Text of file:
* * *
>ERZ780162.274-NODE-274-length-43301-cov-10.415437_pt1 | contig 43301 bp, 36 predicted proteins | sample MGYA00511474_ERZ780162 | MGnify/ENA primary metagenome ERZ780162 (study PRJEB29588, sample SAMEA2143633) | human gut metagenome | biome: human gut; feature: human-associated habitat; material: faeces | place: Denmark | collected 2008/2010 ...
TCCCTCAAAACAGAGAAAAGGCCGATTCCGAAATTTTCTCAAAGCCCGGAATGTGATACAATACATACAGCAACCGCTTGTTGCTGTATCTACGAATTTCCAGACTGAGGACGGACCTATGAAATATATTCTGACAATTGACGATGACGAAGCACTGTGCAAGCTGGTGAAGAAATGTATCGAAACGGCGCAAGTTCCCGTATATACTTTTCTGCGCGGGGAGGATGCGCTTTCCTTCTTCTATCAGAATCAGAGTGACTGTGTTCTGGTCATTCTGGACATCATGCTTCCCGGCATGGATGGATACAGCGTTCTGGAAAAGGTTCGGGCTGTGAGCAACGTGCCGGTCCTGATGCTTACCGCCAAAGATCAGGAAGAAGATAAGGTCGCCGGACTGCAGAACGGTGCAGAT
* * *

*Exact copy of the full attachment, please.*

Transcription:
>ERZ780162.274-NODE-274-length-43301-cov-10.415437_pt1 | contig 43301 bp, 36 predicted proteins | sample MGYA00511474_ERZ780162 | MGnify/ENA primary metagenome ERZ780162 (study PRJEB29588, sample SAMEA2143633) | human gut metagenome | biome: human gut; feature: human-associated habitat; material: faeces | place: Denmark | collected 2008/2010 ...
TCCCTCAAAACAGAGAAAAGGCCGATTCCGAAATTTTCTCAAAGCCCGGAATGTGATACAATACATACAGCAACCGCTTGTTGCTGTATCTACGAATTTCCAGACTGAGGACGGACCTATGAAATATATTCTGACAATTGACGATGACGAAGCACTGTGCAAGCTGGTGAAGAAATGTATCGAAACGGCGCAAGTTCCCGTATATACTTTTCTGCGCGGGGAGGATGCGCTTTCCTTCTTCTATCAGAATCAGAGTGACTGTGTTCTGGTCATTCTGGACATCATGCTTCCCGGCATGGATGGATACAGCGTTCTGGAAAAGGTTCGGGCTGTGAGCAACGTGCCGGTCCTGATGCTTACCGCCAAAGATCAGGAAGAAGATAAGGTCGCCGGACTGCAGAACGGTGCAGAT